In his post “Value-free atheism,” Justin Vacula focuses on the meaning of the word “atheism” — making the point, as do so many others, that it means only one thing. The argument seems to be coming often these days following the appearance of Atheism-Plus. Vacula says:
The definition of the word ‘atheist’ — a person who lacks belief in any gods — is often misunderstood by many religious people who, at least from my experience, say, for instance, “It takes more faith to be an atheist than it does to be a believer” or “Atheism is just another religion.”
Confusion concerning the word ‘atheist’ isn’t only limited to religious persons. Some atheists across the blogosphere seem to couple certain ideological positions with atheism — arguing that atheism leads to particular positions or that atheists should hold particular positions — although atheism does not lead to, as Pigliucci described, any sort of positive position. It even seems that, in some cases, persons are attempting to ‘hijack’ the term ‘atheism’ by affixing their particular ideological positions.
While many atheists may happen to endorse certain political positions or positions on social issues, this does not mean that atheism leads to those positions and, as described above, it simply cannot. Atheists will obviously not hold beliefs which require a belief in God to be coherent, but they will hold a wide array of beliefs on other issues regardless of the strength of the arguments.
My answer is less an argument against his position and more an evocation of some of the hidden reasons why Atheism-Plus, and Beta Culture, have opened up before us at this moment in freethought history:
The impulse to associate (or even ascribe) positive attributes to atheism is strong in some long-term atheists, for the simple reason that SOMETHING must occupy the space in our heads where values are stored.
For newbies, the transition into atheism is tough enough that we’re content to focus on just that, and simply take atheism at face value. Our goal, in the beginning, is only to get free of religion — if not socially, then at least in our own private hearts and minds. For some of us, that is a years-long struggle.
In this sense, at least, you can definitely say your redefined and reexamined morals and values arise as a result of your atheism. But you’re right, Justin, they don’t actually come from atheism so much as they do from the mentation following atheism.
One of the never-ending chuckles of my 47-year “career” as an atheist is the question “If you don’t believe in God, what keeps you from just killing and raping at will?” The subtext of which is that this is what THEY would do if they suddenly stopped believing. The question seems to insist that compassion is alien and unnatural to human beings, and only arrives in the human heart after religion has been installed as the underlying operating system.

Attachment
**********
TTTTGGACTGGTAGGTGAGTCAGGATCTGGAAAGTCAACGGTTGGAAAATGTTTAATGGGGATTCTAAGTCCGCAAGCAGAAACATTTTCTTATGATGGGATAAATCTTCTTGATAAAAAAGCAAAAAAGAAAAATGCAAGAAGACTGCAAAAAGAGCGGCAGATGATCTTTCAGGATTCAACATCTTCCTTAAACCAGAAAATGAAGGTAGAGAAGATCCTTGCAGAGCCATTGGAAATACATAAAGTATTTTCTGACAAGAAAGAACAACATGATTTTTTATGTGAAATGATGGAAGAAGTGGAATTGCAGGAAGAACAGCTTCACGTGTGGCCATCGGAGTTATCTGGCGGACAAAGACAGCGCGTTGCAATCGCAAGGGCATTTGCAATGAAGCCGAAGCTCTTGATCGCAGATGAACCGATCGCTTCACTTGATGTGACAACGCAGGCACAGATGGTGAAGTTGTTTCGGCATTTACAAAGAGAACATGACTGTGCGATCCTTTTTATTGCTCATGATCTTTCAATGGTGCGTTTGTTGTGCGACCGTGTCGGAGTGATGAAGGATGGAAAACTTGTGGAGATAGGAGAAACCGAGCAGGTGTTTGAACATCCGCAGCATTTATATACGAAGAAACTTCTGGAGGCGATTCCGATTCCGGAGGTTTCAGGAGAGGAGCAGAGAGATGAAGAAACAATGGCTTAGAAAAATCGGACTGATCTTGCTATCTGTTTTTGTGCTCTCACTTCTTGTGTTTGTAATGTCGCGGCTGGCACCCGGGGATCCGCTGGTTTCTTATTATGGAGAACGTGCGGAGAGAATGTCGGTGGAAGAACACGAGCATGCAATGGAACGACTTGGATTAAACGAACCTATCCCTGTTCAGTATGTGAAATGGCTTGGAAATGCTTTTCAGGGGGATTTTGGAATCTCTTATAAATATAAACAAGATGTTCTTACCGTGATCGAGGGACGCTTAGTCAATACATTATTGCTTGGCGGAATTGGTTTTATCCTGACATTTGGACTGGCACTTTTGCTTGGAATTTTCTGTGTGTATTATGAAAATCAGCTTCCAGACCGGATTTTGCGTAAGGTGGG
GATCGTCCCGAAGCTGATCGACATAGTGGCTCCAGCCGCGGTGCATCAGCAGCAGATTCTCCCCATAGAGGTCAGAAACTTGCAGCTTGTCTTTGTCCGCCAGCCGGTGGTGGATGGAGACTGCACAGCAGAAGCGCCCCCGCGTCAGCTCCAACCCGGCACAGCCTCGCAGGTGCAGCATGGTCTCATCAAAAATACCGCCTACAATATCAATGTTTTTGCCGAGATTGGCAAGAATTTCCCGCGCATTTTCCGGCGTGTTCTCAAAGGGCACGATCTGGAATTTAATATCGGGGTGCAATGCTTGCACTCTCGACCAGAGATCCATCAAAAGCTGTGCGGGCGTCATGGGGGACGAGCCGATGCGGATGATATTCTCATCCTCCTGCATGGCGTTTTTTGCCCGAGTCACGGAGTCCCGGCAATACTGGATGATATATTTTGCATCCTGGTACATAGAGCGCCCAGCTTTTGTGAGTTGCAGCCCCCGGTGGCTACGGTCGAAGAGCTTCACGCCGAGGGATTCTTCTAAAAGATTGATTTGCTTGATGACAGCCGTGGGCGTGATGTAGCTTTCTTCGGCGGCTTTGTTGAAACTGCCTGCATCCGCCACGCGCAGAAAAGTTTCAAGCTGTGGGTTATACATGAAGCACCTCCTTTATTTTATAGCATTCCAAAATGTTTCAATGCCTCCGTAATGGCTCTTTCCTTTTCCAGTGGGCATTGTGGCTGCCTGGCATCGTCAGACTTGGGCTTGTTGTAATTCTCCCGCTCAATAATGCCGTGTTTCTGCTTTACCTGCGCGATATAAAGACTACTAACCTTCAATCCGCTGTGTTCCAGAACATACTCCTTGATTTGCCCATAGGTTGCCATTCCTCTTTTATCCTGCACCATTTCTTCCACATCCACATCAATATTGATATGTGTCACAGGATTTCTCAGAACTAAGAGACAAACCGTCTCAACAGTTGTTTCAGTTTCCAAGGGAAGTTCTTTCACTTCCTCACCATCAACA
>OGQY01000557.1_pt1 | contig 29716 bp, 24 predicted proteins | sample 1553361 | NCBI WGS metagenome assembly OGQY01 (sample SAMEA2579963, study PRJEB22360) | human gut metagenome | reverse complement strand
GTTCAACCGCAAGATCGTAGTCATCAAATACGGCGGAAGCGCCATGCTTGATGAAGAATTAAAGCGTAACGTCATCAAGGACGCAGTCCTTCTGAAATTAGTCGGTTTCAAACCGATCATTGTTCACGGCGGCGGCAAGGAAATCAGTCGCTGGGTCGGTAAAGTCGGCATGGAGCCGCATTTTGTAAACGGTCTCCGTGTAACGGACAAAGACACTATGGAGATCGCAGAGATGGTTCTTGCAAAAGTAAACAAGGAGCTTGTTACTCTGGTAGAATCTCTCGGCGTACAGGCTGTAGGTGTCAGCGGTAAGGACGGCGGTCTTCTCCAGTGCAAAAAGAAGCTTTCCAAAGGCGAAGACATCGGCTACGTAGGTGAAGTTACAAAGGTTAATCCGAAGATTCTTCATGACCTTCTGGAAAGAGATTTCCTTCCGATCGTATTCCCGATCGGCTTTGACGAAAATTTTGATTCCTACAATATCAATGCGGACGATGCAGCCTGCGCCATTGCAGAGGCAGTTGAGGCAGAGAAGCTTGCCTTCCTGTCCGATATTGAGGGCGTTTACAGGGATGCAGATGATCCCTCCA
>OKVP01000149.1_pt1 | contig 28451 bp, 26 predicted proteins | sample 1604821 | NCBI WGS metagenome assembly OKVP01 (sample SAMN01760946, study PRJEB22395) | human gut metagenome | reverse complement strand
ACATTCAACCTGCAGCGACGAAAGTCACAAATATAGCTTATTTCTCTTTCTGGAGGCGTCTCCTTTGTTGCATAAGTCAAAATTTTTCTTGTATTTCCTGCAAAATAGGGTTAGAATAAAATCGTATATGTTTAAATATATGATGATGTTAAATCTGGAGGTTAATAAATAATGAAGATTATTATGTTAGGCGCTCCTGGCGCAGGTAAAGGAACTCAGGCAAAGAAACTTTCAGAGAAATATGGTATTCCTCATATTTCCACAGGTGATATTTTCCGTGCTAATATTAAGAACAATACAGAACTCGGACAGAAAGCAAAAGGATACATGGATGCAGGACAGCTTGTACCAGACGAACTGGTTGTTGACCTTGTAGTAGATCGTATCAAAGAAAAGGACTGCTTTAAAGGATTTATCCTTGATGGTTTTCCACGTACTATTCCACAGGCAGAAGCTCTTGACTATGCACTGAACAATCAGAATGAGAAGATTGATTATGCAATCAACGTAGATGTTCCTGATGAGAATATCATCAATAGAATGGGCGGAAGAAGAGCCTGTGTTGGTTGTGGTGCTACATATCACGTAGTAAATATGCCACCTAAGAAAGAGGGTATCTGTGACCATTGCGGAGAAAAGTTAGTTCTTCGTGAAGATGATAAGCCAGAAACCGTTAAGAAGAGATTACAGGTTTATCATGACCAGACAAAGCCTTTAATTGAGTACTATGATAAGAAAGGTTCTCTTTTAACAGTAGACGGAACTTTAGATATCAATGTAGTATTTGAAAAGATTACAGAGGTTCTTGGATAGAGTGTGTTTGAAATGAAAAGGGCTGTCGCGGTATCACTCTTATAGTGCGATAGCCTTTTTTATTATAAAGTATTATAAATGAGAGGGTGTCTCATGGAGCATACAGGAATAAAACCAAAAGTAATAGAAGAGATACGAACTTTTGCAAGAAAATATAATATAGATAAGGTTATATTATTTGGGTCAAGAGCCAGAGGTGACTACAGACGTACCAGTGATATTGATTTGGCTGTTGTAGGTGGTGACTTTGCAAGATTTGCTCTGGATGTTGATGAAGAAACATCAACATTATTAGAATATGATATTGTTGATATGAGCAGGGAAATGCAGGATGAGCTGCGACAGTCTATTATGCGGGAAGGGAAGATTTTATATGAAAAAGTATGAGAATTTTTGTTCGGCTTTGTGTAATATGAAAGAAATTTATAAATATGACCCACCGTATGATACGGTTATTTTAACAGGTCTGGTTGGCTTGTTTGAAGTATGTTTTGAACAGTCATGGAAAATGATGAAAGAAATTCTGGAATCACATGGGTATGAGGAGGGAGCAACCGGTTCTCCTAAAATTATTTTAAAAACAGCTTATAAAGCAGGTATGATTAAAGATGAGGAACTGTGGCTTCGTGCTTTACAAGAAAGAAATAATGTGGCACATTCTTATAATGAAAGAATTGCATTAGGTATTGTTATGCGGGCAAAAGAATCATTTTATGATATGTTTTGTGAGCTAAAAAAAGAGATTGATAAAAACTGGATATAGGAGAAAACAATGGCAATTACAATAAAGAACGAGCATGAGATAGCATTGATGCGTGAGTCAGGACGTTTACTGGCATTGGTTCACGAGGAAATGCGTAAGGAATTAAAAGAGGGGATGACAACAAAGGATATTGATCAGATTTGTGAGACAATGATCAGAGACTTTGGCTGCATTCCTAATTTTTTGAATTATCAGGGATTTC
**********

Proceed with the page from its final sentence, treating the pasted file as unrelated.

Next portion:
The darker joke contained in the question is the suggestion that our society’s religious segment has been so trapped in muddled goddy thinking that it seems to have never even CONSIDERED why it might really be bad to rape or kill.
Certainly religion, overall, has done a piss-poor job in the field of morality. Yeah, that moral package delivered by the church is all happiness and light if you’re male, and heterosexual, and have lived in your small community all your life, and are not suspiciously foreign or mentally ill or some such, or simply want to explore different life options … which might be as simple in some religious subcultures as trimming your beard, or attempting to get away when Father McFeely gives you a reacharound every Sunday afternoon.
Maybe atheism per se doesn’t come with morals or values, but it does come with the necessity of exploring the territory in which they reside.
The necessity for individual atheists is that we have to discover or develop our own morals and values. For the socially aware among us, bent on co-creating the better world we’d all like to live in, we have to spread those morals and values, and the reasoning behind them, to our larger society.